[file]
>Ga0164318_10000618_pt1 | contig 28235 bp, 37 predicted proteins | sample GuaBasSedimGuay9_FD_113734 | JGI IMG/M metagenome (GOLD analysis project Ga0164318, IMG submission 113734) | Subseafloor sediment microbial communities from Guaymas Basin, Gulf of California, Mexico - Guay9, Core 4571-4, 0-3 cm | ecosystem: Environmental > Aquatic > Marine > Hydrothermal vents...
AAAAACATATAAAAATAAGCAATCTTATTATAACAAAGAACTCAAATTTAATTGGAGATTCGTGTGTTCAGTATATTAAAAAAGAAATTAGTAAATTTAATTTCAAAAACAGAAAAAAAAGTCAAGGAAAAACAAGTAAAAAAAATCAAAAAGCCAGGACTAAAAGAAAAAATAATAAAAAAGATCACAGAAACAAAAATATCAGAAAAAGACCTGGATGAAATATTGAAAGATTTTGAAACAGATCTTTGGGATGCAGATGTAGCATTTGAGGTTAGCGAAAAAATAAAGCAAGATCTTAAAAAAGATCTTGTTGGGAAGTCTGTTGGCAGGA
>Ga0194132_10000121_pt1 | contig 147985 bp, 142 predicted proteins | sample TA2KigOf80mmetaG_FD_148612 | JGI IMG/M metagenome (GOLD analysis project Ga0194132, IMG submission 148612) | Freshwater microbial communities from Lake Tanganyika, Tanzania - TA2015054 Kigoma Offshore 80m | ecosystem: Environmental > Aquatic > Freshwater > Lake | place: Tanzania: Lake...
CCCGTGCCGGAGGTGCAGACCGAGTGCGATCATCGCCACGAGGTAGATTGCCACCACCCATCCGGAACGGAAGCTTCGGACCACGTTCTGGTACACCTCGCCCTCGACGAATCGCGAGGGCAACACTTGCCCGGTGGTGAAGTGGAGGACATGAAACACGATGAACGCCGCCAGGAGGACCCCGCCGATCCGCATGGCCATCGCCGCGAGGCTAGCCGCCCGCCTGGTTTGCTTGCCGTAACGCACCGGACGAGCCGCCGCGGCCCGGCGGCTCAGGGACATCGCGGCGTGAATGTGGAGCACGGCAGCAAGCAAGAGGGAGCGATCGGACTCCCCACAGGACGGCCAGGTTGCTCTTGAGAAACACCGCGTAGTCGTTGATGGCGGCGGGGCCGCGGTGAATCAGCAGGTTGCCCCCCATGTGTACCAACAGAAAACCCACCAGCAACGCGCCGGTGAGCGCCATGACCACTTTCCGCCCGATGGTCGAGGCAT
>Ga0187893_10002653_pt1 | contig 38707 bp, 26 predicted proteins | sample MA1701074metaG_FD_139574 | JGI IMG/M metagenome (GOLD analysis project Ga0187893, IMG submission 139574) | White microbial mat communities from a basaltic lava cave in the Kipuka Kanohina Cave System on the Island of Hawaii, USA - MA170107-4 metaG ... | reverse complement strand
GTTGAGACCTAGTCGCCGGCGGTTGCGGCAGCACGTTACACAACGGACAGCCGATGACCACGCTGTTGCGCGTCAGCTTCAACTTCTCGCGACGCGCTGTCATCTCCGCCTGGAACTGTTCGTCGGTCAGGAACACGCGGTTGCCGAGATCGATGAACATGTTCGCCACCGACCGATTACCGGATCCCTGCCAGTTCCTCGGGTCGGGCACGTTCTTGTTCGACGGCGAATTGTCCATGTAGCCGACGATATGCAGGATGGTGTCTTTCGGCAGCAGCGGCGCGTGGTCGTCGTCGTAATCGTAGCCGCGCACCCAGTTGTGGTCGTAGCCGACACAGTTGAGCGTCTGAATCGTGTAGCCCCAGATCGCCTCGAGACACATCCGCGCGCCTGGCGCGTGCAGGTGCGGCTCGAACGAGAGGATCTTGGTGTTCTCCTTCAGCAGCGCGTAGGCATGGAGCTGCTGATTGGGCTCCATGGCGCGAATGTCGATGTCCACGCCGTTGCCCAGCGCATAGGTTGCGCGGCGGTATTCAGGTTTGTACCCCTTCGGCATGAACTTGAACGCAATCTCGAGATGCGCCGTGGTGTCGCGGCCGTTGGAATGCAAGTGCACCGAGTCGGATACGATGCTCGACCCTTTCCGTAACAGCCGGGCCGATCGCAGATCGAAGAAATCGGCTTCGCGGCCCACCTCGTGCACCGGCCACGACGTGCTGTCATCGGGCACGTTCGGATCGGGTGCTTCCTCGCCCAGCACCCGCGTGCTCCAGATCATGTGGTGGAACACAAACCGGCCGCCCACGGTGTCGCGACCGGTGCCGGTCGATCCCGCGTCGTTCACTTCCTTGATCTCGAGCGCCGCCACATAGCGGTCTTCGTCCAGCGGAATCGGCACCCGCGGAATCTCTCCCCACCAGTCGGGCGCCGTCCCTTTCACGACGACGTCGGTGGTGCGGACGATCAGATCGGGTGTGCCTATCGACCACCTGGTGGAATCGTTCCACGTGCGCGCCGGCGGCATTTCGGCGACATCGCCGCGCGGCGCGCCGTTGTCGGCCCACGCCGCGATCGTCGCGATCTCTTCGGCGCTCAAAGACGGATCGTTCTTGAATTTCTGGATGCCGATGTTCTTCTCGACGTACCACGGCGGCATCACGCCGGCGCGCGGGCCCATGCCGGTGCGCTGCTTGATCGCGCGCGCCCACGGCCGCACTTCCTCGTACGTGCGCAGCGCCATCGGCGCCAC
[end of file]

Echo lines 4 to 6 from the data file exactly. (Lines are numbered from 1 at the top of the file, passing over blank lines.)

CCCGTGCCGGAGGTGCAGACCGAGTGCGATCATCGCCACGAGGTAGATTGCCACCACCCATCCGGAACGGAAGCTTCGGACCACGTTCTGGTACACCTCGCCCTCGACGAATCGCGAGGGCAACACTTGCCCGGTGGTGAAGTGGAGGACATGAAACACGATGAACGCCGCCAGGAGGACCCCGCCGATCCGCATGGCCATCGCCGCGAGGCTAGCCGCCCGCCTGGTTTGCTTGCCGTAACGCACCGGACGAGCCGCCGCGGCCCGGCGGCTCAGGGACATCGCGGCGTGAATGTGGAGCACGGCAGCAAGCAAGAGGGAGCGATCGGACTCCCCACAGGACGGCCAGGTTGCTCTTGAGAAACACCGCGTAGTCGTTGATGGCGGCGGGGCCGCGGTGAATCAGCAGGTTGCCCCCCATGTGTACCAACAGAAAACCCACCAGCAACGCGCCGGTGAGCGCCATGACCACTTTCCGCCCGATGGTCGAGGCAT
>Ga0187893_10002653_pt1 | contig 38707 bp, 26 predicted proteins | sample MA1701074metaG_FD_139574 | JGI IMG/M metagenome (GOLD analysis project Ga0187893, IMG submission 139574) | White microbial mat communities from a basaltic lava cave in the Kipuka Kanohina Cave System on the Island of Hawaii, USA - MA170107-4 metaG ... | reverse complement strand
GTTGAGACCTAGTCGCCGGCGGTTGCGGCAGCACGTTACACAACGGACAGCCGATGACCACGCTGTTGCGCGTCAGCTTCAACTTCTCGCGACGCGCTGTCATCTCCGCCTGGAACTGTTCGTCGGTCAGGAACACGCGGTTGCCGAGATCGATGAACATGTTCGCCACCGACCGATTACCGGATCCCTGCCAGTTCCTCGGGTCGGGCACGTTCTTGTTCGACGGCGAATTGTCCATGTAGCCGACGATATGCAGGATGGTGTCTTTCGGCAGCAGCGGCGCGTGGTCGTCGTCGTAATCGTAGCCGCGCACCCAGTTGTGGTCGTAGCCGACACAGTTGAGCGTCTGAATCGTGTAGCCCCAGATCGCCTCGAGACACATCCGCGCGCCTGGCGCGTGCAGGTGCGGCTCGAACGAGAGGATCTTGGTGTTCTCCTTCAGCAGCGCGTAGGCATGGAGCTGCTGATTGGGCTCCATGGCGCGAATGTCGATGTCCACGCCGTTGCCCAGCGCATAGGTTGCGCGGCGGTATTCAGGTTTGTACCCCTTCGGCATGAACTTGAACGCAATCTCGAGATGCGCCGTGGTGTCGCGGCCGTTGGAATGCAAGTGCACCGAGTCGGATACGATGCTCGACCCTTTCCGTAACAGCCGGGCCGATCGCAGATCGAAGAAATCGGCTTCGCGGCCCACCTCGTGCACCGGCCACGACGTGCTGTCATCGGGCACGTTCGGATCGGGTGCTTCCTCGCCCAGCACCCGCGTGCTCCAGATCATGTGGTGGAACACAAACCGGCCGCCCACGGTGTCGCGACCGGTGCCGGTCGATCCCGCGTCGTTCACTTCCTTGATCTCGAGCGCCGCCACATAGCGGTCTTCGTCCAGCGGAATCGGCACCCGCGGAATCTCTCCCCACCAGTCGGGCGCCGTCCCTTTCACGACGACGTCGGTGGTGCGGACGATCAGATCGGGTGTGCCTATCGACCACCTGGTGGAATCGTTCCACGTGCGCGCCGGCGGCATTTCGGCGACATCGCCGCGCGGCGCGCCGTTGTCGGCCCACGCCGCGATCGTCGCGATCTCTTCGGCGCTCAAAGACGGATCGTTCTTGAATTTCTGGATGCCGATGTTCTTCTCGACGTACCACGGCGGCATCACGCCGGCGCGCGGGCCCATGCCGGTGCGCTGCTTGATCGCGCGCGCCCACGGCCGCACTTCCTCGTACGTGCGCAGCGCCATCGGCGCCAC